Nope (2022) ☆☆☆1/2(3.5/4): Something Wicked This Way Flies

Jordan Peele’s third feature film “Nope” is a terrific genre piece to admire and enjoy. Although there are some parts which do not seem to work as well as intended, I was entertained a lot by how the movie skillfully engages us from the beginning to the end, and even those seemingly weak parts of the film somehow fit into its big picture as I reflect more on them after watching it two days ago.

Because the trailer of the film does not show much of what it is about, I will only describe the story as little as possible without spoiling your entertainment. After quoting an excerpt from the Bible just like Peele’s previous film “Us” (2019) and then jolting us with its gradually chilling prologue scene, the movie, which is mainly set in a horse ranch located in some remote area of California, introduces us to Otis Haywood Sr. (Keith David) and his son Otis Jr. “OJ” Haywood (Daniel Kaluuya). When they are training a horse in their ranch as usual, something inexplicable suddenly happens upon them, and, along with the prologue scene, this succinctly establishes the overall tone of the movie in addition to giving us another big shock and surprise.

After that gruesome incident, OJ tries to run and maintain the ranch just like his father did for many years. They have been known well for training horses for movie and commercial production, and his father openly claimed that his ancestor was actually that African American jockey in “Plate 626” from Eadweard Muybridge’s Animal Locomotion series of photographs, though there is not anything to support his claim.

Because of his rather introverted personality, OJ lets his younger sister Emerald (Keke Palmer) do some promotion while he is mostly focusing on horses, and we get a little humorous moment as she cheerfully promotes their ranch a bit in front of a bunch of people preparing to shoot a commercial. However, due to a subsequent little happening, they unfortunately get fired, and that makes OJ sullener and more frustrated than before.

Meanwhile, a series of odd things happen around their ranch, and the movie slowly dials up the level of tension after OJ comes to spot something very strange in the sky. He and Emerald decide to delve more into this mysterious matter for themselves, and they get some technical help from Angel Torres (Brandon Perea), a young local tech salesman who also gets involved into their circumstance later in the story.

Now I should be more discreet about explaining to you on how much I enjoyed the rest of the film. If you watched the trailer, you may already have guessed what you are going to see, but you will be surprised by how the movie dexterously plays on your expectation, and I particularly appreciate its effective utilization of sound effects. I will not go into details here, but there are truly frightening moments which depend a lot on sound effects, and I was often quite chilled as watching the film in a Dolby Cinema screening room.

In addition, the movie shows some twisted sense of humor via two other main characters in the film. I was initially not sure about whether a subplot involved with Steve Yeun’s character is really connected that well with the main narrative, but I guess this gives some personal motive behind what this character attempts to do, and the movie does not disappoint us as striking us with another chilling highlight in the end. In case of a seasoned Hollywood cinematographer wryly played by Michael Wincott, he is surely amusing to watch as often reminiscent of Werner Herzog, and you will get some morbid laugh from how boldly and fearlessly he handles what may be the greatest challenge in his entire professional career.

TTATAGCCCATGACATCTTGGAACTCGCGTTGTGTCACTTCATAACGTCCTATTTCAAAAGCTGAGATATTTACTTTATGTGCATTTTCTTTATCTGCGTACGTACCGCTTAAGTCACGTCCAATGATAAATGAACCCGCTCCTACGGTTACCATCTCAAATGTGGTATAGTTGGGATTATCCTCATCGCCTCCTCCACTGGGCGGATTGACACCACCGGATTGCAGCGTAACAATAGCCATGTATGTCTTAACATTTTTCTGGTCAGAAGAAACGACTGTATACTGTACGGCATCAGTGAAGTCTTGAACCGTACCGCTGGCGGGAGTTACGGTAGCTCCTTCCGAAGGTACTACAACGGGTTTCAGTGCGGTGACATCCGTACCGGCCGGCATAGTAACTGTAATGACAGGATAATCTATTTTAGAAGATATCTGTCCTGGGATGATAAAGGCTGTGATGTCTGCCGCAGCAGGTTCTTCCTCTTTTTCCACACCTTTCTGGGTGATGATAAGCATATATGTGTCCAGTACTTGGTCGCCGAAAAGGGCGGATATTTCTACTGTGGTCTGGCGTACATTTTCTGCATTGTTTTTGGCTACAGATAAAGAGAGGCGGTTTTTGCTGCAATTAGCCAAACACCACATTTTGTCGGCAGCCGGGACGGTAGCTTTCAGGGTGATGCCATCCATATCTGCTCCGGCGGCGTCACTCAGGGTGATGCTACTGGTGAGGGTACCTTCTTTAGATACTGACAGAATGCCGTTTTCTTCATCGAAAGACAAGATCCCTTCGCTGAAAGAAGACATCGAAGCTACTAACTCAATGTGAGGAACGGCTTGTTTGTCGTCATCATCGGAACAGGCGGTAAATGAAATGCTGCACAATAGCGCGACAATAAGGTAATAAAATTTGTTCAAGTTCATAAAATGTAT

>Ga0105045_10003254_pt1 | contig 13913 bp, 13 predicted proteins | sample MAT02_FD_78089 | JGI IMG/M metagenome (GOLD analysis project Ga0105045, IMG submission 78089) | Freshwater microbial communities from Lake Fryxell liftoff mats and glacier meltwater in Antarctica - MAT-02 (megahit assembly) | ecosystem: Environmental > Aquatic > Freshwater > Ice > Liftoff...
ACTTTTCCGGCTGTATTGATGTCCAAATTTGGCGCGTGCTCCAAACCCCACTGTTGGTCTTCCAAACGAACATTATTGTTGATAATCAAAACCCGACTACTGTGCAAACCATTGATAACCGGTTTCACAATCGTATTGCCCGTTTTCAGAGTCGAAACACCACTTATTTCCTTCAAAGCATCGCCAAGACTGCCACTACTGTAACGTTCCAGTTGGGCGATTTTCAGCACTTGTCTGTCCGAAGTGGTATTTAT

All these and other things eventually culminate to the climactic sequence where lots of things happen on the screen, but the movie keeps us focused on what is being at stake for OJ and several other main characters. This sequence feels a bit too long, but the movie steadily maintains what has been carefully accumulated up to that point, and the result is definitely something worthwhile to watch on big screen.

Above all, the movie is supported well by two good performers at its center. As Daniel Kaluuya, who has been quite more prominent since his unforgettable breakthrough turn in Peele’s Oscar-winning debut feature film “Get Out” (2017), stoically holds the ground as required, Keke Palmer, whom I still fondly remember for her plucky performance in “Akeelah and the Bee” (2006), ably complements Kaluuya with her spirited performance, and it is often entertaining to watch how their very different characters dynamically interact with each other along the story. In case of several other main cast members including Brandon Perea and Keith David, Perea provides some extra humor to the story as holding his own place between Kaluuya and Palmer, and Keith David leaves a lasting impression on us despite his brief appearance in the film.

In conclusion, “Nope” is another commendable work from Peele after “Get Out” and “Us”. Although it does not reach to the devious narrative precision of “Get Out” or the endlessly thought-provoking aspects of “Us”, it is still quite enjoyable in terms of mood, storytelling, and performance, and I am already willing to watch it again for savoring its highlights more. In short, this is another fun summer film of this year after “Top Gun: Maverick” (2022), and I sincerely urge you to check it out as soon as possible.

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